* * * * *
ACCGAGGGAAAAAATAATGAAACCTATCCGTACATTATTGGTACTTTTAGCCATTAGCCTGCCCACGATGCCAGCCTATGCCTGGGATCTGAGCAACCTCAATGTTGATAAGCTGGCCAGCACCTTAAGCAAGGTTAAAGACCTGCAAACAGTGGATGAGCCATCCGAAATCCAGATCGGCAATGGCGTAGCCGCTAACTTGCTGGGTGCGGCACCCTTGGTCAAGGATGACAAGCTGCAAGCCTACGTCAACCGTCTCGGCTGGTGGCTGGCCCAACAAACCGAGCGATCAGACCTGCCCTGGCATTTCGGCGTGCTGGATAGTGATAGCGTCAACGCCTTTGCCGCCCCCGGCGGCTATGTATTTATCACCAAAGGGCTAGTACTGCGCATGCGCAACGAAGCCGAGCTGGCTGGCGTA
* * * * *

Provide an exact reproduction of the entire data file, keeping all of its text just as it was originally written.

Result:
ACCGAGGGAAAAAATAATGAAACCTATCCGTACATTATTGGTACTTTTAGCCATTAGCCTGCCCACGATGCCAGCCTATGCCTGGGATCTGAGCAACCTCAATGTTGATAAGCTGGCCAGCACCTTAAGCAAGGTTAAAGACCTGCAAACAGTGGATGAGCCATCCGAAATCCAGATCGGCAATGGCGTAGCCGCTAACTTGCTGGGTGCGGCACCCTTGGTCAAGGATGACAAGCTGCAAGCCTACGTCAACCGTCTCGGCTGGTGGCTGGCCCAACAAACCGAGCGATCAGACCTGCCCTGGCATTTCGGCGTGCTGGATAGTGATAGCGTCAACGCCTTTGCCGCCCCCGGCGGCTATGTATTTATCACCAAAGGGCTAGTACTGCGCATGCGCAACGAAGCCGAGCTGGCTGGCGTA